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Rhona Hoffman Gallery

Remember when architects made drawings? A new exhibition at the MIT Museum brings us back to a time when those works were considered a hot commodity. Tucked away in a small, upper-floor gallery, Drawing After Modernism is the first exhibition dedicated to architecture in the decades-old Cambridge, Massachusetts institution’s new space.

There are small, colorful drawings of the  Teatro Veneziano—both from 1981 and unmistakably Aldo Rossi. There’s a larger line drawing by Paul Rudolph—a different set of initials next to his signature indicates he probably didn’t put all those lines down alone. A sketch for a store along Chicago’s Michigan Avenue by Robert A.M. Stern is more interesting for the dedication he wrote on it to Stanley Tigerman in 2000. Very eye-catching are the slick, airbrushed ink creations by Bernard Tschumi of his Parc de la Villette (1985). An obligatory Frank Gehry and a slew of Michael Graves are also on view.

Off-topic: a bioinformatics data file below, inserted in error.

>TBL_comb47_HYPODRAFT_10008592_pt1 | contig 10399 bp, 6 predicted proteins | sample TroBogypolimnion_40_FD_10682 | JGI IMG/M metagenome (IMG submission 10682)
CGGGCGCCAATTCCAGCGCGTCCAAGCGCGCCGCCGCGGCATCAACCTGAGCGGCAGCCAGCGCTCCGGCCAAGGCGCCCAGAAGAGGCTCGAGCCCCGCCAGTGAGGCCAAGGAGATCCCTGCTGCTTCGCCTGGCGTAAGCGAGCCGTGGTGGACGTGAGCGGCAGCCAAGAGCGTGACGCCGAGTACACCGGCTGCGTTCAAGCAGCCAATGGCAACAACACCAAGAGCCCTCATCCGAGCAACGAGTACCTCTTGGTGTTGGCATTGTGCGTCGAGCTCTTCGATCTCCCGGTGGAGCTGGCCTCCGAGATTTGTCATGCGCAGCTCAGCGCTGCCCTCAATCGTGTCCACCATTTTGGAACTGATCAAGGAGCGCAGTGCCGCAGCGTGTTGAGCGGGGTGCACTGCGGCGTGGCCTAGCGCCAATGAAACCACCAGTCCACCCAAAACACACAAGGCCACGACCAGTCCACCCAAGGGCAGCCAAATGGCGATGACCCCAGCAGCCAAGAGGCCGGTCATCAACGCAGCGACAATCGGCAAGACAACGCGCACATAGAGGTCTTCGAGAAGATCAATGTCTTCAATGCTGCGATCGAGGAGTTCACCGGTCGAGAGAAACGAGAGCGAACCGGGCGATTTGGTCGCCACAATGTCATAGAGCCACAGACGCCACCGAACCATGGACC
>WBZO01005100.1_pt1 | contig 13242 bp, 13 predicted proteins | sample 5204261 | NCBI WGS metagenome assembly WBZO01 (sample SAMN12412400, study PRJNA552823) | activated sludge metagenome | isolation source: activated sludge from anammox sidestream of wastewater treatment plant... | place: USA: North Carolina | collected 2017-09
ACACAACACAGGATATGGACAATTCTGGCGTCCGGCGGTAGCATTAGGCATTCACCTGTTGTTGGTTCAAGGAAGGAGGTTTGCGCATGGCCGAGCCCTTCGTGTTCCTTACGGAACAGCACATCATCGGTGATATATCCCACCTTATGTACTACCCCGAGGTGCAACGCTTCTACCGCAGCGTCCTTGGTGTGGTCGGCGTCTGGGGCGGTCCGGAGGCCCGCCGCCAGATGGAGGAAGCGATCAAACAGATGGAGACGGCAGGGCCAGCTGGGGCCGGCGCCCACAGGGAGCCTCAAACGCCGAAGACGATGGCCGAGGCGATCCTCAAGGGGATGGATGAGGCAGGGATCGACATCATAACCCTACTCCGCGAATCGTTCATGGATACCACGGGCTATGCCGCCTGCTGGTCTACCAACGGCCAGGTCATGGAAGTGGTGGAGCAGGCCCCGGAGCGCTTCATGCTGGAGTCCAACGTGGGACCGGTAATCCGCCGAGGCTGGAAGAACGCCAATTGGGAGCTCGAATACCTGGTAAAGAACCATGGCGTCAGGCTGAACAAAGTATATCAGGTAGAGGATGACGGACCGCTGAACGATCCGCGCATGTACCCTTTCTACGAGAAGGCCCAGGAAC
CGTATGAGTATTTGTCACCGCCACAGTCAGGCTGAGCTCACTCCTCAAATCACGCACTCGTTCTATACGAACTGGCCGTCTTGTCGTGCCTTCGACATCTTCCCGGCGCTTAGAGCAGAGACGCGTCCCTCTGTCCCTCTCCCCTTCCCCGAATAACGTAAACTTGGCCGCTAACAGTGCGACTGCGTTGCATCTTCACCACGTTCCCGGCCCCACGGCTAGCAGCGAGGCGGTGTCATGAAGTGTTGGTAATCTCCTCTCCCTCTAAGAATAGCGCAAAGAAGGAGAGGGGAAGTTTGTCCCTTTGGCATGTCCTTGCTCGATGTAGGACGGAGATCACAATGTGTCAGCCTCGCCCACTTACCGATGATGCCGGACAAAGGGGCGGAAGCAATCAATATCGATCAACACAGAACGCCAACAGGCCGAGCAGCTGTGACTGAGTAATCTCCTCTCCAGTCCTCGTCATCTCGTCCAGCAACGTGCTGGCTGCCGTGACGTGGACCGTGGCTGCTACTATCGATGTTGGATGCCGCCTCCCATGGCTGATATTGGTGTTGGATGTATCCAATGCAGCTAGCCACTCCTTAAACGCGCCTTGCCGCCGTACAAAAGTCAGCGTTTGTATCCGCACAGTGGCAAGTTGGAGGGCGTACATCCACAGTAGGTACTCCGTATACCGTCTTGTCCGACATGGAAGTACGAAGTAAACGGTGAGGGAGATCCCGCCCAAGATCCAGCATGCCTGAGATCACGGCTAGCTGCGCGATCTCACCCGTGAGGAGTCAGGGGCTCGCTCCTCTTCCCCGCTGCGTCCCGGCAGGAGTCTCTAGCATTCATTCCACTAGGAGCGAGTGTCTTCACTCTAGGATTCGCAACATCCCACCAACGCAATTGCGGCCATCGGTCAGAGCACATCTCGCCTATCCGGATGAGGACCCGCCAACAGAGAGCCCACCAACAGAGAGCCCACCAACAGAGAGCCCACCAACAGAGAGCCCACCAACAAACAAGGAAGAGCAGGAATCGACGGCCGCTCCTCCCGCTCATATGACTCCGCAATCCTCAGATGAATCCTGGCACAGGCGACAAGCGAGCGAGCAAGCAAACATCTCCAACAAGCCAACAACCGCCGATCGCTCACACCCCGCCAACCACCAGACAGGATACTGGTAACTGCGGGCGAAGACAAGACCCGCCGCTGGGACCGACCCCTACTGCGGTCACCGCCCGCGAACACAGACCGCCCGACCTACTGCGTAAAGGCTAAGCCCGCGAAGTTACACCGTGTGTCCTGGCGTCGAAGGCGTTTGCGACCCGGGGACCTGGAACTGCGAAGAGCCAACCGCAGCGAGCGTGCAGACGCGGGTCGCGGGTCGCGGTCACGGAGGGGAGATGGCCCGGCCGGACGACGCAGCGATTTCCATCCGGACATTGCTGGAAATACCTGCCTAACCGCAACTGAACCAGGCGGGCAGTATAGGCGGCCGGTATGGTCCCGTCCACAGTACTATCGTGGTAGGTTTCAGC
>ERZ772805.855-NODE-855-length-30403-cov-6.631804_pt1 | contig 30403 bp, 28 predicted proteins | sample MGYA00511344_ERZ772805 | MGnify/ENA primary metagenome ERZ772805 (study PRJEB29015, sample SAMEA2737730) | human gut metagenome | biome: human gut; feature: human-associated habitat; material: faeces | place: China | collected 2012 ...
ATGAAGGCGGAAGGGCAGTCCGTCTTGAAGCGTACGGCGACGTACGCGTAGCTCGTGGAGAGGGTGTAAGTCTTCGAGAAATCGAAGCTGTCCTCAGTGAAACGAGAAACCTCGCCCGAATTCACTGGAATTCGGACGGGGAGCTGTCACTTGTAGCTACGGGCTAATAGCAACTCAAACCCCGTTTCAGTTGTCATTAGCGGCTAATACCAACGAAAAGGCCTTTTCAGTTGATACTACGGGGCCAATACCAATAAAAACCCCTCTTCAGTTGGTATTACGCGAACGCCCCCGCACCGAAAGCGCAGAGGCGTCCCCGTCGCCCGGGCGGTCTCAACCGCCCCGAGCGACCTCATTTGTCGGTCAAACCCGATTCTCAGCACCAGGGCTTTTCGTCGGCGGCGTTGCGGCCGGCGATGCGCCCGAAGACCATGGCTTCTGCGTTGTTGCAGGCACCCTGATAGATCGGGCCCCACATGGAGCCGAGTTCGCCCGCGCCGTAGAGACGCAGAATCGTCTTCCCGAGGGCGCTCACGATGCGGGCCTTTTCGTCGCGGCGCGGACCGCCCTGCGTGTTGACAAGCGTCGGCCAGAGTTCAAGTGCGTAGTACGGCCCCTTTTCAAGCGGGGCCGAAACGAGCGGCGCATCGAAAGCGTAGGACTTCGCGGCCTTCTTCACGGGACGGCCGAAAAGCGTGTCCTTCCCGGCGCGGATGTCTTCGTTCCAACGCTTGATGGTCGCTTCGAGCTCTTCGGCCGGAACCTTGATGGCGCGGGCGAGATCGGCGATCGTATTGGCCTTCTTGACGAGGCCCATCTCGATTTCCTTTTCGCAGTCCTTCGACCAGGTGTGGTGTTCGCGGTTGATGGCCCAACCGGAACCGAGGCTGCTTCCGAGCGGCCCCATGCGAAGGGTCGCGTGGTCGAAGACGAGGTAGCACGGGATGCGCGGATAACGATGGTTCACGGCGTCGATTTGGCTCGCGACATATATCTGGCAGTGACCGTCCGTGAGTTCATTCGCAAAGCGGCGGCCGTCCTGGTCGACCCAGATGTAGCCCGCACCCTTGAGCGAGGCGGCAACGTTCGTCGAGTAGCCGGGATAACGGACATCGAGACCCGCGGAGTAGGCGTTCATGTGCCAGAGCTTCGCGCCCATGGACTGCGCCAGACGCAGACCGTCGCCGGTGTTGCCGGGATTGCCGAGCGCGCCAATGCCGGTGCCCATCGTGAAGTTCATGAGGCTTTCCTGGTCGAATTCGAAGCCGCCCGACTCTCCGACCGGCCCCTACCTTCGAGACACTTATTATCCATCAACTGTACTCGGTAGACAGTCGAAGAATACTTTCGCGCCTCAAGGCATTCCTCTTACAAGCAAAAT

“There was a latent anxiety about CAD in the 1980s,” says Jonathan Duval, assistant curator of architecture and design at the museum. “The architect as artist emerged as a way to emphasize, ‘I cannot be replaced.’” The works on display—whether in ink, graphite, colored pencil, or charcoal—are the kinds that commercial galleries, museums,  and private collectors began buying in the 1980s at places such as Max Protetch in New York and Rhona Hoffman Gallery in Chicago. It became such a fad then that architects like Helmut Jahn began making lithographs in large series for sale—several of those are included in the show.

  In total, the 41 objects, which also comprise an acrylic painting by Zaha Hadid, a collage by Rem Koolhaas, and a cardboard model by John Hejduk, all come from the collection of Martin E. (an MIT alum) and Danielle Zimmerman, which the couple gifted to the museum in 2017. Hailing from Chicago, the Zimmermans’s collection features many of the city’s luminaries including Jahn, Tigerman, Thomas Beeby, and Laurence Booth.

Visit the exhibition for a nostalgic trip back to another era, then wander around the rest of the museum for a decidedly different look at the present—where scientific breakthroughs, AI, and other ongoing innovations take center stage.

Drawing After Modernism is on view at the MIT Museum until October 27, 2024.  


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